Wednesday, March 24, 2010

Mamet's Memo

A memo written by David Mamet has recently surfaced, one that he wrote to the writers of his TV show The Unit. Though the memo is directed specifically to television writers, it nevertheless contains advice which all writers of fiction should take to heart.

. . . OUR FRIENDS. THE PENGUINS, THINK THAT WE, THEREFORE, ARE EMPLOYED TO COMMUNICATE INFORMATION — AND, SO, AT TIMES, IT SEEMS TO US.

BUT NOTE:THE AUDIENCE WILL NOT TUNE IN TO WATCH INFORMATION. YOU WOULDN’T, I WOULDN’T. NO ONE WOULD OR WILL. THE AUDIENCE WILL ONLY TUNE IN AND STAY TUNED TO WATCH DRAMA.

QUESTION:WHAT IS DRAMA? DRAMA, AGAIN, IS THE QUEST OF THE HERO TO OVERCOME THOSE THINGS WHICH PREVENT HIM FROM ACHIEVING A SPECIFIC, ACUTE GOAL.

SO: WE, THE WRITERS, MUST ASK OURSELVES OF EVERY SCENE THESE THREE QUESTIONS.

1) WHO WANTS WHAT?
2) WHAT HAPPENS IF HER DON’T GET IT? (I suspect a typo has intruded here.)
3) WHY NOW?

THE ANSWERS TO THESE QUESTIONS ARE LITMUS PAPER. APPLY THEM, AND THEIR ANSWER WILL TELL YOU IF THE SCENE IS DRAMATIC OR NOT.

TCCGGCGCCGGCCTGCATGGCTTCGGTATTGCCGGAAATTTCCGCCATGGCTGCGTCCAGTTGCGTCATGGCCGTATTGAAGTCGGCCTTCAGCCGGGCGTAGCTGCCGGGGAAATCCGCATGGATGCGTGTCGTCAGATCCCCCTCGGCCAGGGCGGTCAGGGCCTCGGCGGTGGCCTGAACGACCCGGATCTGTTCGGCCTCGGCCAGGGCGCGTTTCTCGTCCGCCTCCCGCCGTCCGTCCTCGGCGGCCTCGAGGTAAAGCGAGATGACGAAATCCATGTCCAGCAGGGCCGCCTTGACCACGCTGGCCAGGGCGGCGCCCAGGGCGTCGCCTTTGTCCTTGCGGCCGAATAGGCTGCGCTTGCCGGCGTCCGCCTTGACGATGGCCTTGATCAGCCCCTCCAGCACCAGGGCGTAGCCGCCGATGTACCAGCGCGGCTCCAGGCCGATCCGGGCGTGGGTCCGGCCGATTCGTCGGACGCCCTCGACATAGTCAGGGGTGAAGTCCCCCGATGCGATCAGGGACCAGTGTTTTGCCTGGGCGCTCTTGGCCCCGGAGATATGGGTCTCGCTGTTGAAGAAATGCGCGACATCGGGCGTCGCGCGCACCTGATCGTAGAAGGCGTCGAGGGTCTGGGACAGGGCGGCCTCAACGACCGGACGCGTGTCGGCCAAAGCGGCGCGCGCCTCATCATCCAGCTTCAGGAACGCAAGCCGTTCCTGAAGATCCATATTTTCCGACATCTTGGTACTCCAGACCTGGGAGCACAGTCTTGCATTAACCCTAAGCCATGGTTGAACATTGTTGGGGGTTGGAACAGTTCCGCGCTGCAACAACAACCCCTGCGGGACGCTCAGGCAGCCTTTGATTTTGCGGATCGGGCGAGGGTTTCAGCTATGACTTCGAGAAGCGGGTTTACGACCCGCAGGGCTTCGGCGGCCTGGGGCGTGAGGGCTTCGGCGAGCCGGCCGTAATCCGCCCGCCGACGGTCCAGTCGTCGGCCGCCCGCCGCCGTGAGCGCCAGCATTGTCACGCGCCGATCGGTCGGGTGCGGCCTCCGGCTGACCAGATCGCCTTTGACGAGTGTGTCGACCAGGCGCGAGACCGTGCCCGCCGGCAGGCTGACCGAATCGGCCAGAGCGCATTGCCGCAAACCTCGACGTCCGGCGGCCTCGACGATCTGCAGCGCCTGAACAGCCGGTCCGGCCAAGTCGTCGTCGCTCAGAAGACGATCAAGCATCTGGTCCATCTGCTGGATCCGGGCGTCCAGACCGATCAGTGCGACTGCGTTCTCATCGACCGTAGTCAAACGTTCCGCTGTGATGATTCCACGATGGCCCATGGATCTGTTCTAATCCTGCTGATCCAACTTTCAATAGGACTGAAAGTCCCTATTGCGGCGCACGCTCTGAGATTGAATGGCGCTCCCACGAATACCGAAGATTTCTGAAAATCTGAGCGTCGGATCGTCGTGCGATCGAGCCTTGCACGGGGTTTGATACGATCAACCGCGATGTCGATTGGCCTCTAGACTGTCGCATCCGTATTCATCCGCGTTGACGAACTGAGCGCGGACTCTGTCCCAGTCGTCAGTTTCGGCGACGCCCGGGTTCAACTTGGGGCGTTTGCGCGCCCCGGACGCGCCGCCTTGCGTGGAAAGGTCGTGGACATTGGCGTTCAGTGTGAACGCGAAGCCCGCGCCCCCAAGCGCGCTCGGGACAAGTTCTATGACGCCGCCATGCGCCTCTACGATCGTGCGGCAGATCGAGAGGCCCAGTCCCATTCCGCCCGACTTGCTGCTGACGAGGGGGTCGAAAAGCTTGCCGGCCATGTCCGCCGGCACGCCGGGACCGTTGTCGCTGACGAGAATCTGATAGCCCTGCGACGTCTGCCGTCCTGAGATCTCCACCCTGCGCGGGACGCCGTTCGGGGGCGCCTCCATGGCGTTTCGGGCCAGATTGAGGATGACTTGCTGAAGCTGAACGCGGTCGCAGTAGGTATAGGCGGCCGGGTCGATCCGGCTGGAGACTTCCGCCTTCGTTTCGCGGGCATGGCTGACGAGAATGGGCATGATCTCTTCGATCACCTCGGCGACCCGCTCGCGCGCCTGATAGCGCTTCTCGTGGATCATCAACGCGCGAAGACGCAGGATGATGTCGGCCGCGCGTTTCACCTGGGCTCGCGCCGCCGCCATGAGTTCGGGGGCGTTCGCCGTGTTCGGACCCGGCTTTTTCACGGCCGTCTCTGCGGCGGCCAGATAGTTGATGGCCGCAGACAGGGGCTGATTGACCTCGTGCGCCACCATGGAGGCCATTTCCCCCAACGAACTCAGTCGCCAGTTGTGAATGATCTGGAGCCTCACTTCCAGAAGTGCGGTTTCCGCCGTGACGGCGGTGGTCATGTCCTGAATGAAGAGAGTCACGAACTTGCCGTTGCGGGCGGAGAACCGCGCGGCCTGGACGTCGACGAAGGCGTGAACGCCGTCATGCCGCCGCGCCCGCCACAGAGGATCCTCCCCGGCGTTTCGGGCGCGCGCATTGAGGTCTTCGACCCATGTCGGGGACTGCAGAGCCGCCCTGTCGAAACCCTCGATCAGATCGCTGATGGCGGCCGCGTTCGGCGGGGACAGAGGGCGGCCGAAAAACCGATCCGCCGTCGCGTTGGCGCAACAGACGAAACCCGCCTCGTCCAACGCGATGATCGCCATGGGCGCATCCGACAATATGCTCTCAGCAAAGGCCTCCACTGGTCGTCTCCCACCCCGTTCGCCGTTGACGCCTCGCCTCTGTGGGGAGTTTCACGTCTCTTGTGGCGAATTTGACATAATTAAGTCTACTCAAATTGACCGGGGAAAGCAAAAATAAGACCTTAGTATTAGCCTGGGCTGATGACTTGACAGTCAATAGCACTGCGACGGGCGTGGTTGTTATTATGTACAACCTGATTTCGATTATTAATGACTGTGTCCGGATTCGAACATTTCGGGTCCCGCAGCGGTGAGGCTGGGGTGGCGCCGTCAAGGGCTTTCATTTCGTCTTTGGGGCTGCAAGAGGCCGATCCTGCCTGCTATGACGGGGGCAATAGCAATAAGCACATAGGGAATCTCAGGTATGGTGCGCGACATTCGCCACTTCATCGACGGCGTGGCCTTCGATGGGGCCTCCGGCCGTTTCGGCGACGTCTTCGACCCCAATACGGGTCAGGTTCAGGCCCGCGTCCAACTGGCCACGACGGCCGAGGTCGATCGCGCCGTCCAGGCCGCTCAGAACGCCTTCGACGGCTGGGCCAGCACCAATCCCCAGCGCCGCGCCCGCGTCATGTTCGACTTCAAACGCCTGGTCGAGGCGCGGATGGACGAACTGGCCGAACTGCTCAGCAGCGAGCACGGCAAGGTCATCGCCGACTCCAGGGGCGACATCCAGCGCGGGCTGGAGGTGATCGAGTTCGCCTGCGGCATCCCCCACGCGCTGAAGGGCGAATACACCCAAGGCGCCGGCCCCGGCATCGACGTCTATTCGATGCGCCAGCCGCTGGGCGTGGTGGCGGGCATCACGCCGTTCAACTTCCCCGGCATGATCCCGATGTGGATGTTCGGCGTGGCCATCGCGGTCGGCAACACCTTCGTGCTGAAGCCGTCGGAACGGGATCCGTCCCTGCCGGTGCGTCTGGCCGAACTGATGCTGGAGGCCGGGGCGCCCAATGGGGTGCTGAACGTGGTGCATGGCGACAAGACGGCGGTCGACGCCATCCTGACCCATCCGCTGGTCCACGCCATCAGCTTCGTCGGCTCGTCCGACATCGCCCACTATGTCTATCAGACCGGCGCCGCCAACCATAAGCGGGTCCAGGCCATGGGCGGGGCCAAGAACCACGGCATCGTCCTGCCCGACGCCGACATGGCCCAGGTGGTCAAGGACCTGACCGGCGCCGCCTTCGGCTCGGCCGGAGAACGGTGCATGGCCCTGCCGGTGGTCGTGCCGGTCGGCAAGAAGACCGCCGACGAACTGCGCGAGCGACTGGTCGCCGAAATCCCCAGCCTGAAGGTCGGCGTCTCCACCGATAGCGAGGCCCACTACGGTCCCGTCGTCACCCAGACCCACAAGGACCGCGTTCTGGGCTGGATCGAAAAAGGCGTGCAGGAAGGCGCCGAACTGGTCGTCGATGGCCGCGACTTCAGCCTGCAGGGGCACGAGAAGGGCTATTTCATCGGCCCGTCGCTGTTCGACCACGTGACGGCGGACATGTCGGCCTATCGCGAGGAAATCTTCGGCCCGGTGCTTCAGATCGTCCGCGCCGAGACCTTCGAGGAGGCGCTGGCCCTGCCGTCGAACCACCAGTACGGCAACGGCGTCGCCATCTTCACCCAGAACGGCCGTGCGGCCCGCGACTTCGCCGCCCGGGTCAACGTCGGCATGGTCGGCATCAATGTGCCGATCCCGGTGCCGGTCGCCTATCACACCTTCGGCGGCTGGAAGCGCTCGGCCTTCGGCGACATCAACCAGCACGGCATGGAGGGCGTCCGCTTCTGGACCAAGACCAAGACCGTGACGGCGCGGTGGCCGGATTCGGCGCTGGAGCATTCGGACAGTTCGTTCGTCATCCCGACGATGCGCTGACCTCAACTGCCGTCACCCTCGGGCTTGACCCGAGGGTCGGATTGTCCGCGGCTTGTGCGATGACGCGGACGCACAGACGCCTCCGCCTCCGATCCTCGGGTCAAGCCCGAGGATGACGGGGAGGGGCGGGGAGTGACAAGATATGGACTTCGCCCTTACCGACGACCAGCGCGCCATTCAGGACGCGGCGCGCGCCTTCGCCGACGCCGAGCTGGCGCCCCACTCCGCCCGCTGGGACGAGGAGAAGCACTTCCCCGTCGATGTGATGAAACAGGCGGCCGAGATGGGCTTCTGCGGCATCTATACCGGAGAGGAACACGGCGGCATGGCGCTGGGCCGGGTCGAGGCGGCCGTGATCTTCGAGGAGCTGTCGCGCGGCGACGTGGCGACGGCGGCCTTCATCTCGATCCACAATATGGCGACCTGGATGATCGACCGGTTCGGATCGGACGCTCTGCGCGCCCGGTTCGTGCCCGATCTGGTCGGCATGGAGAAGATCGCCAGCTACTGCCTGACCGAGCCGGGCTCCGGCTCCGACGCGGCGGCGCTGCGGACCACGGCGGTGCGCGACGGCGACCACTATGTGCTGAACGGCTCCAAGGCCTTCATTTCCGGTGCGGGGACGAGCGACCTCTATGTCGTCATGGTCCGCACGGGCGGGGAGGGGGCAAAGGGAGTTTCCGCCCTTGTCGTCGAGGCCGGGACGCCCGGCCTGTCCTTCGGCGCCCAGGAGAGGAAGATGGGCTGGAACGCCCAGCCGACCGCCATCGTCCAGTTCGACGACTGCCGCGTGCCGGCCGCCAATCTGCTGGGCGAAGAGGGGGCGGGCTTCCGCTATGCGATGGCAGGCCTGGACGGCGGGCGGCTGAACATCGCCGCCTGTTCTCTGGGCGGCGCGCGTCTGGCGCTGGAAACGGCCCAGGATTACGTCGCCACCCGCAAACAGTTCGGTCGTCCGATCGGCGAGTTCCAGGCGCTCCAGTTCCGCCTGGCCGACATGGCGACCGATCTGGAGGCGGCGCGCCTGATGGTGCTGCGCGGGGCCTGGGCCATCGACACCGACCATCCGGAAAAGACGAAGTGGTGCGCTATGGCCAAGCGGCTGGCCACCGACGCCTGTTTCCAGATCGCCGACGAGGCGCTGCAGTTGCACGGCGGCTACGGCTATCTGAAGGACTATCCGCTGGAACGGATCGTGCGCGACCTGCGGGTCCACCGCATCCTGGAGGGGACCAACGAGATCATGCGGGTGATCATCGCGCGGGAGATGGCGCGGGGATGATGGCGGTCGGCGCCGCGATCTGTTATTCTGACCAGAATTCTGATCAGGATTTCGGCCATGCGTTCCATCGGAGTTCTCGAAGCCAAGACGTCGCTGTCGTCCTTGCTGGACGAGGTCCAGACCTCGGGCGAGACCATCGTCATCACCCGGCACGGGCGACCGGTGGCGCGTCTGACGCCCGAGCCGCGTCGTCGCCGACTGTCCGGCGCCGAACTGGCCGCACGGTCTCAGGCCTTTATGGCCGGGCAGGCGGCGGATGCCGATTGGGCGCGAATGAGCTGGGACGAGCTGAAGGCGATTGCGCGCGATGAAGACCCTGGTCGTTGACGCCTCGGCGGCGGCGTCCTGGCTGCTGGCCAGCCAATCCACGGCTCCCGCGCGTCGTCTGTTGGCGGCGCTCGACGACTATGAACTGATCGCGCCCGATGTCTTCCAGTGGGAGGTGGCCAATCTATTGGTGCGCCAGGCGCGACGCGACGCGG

. . . EVERY SCENE MUST BE DRAMATIC. THAT MEANS: THE MAIN CHARACTER MUST HAVE A SIMPLE, STRAIGHTFORWARD, PRESSING NEED WHICH IMPELS HIM OR HER TO SHOW UP IN THE SCENE.

THIS NEED IS WHY THEY CAME. IT IS WHAT THE SCENE IS ABOUT. THEIR ATTEMPT TO GET THIS NEED MET WILL LEAD, AT THE END OF THE SCENE,TO FAILURE - THIS IS HOW THE SCENE IS OVER. IT, THIS FAILURE, WILL, THEN, OF NECESSITY, PROPEL US INTO THE NEXT SCENE.

ALL THESE ATTEMPTS, TAKEN TOGETHER, WILL, OVER THE COURSE OF THE EPISODE, CONSTITUTE THE PLOT.

ANY SCENE, THUS, WHICH DOES NOT BOTH ADVANCE THE PLOT, AND STANDALONE (THAT IS, DRAMATICALLY, BY ITSELF, ON ITS OWN MERITS) IS EITHER SUPERFLUOUS, OR INCORRECTLY WRITTEN.

YES BUT YES BUT YES BUT, YOU SAY: WHAT ABOUT THE NECESSITY OF WRITING IN ALL THAT “INFORMATION?”

AND I RESPOND “FIGURE IT OUT” ANY DICKHEAD WITH A BLUESUIT CAN BE (AND IS) TAUGHT TO SAY “MAKE IT CLEARER”, AND “I WANT TO KNOW MORE ABOUT HIM”.

WHEN YOU’VE MADE IT SO CLEAR THAT EVEN THIS BLUESUITED PENGUIN IS HAPPY, BOTH YOU AND HE OR SHE WILL BE OUT OF A JOB.

And so on . . .

[via Oz]

3 Comments:

Blogger john_appel said...

I'm not sure I agree 100%. Occasionally the reader or viewer needs a respite from the action. Right off the top of my head comes the scene in Saving Private Ryan before the German assault on the bridge over the Merderet, in which both the soldiers and the viewers get a break from the carnage.

Does that scene advance the drama? I'm hard-pressed to say it does. But does it make the movie better for it's inclusion? I'd argue it does, for the same reasons Shakespeare threw in his comic relief characters: contrast is necessary for the drama to stand out.

But then again, I'm no David Mamet, or even a Walter Jon Williams. ;)

8:21 AM  
Blogger kat said...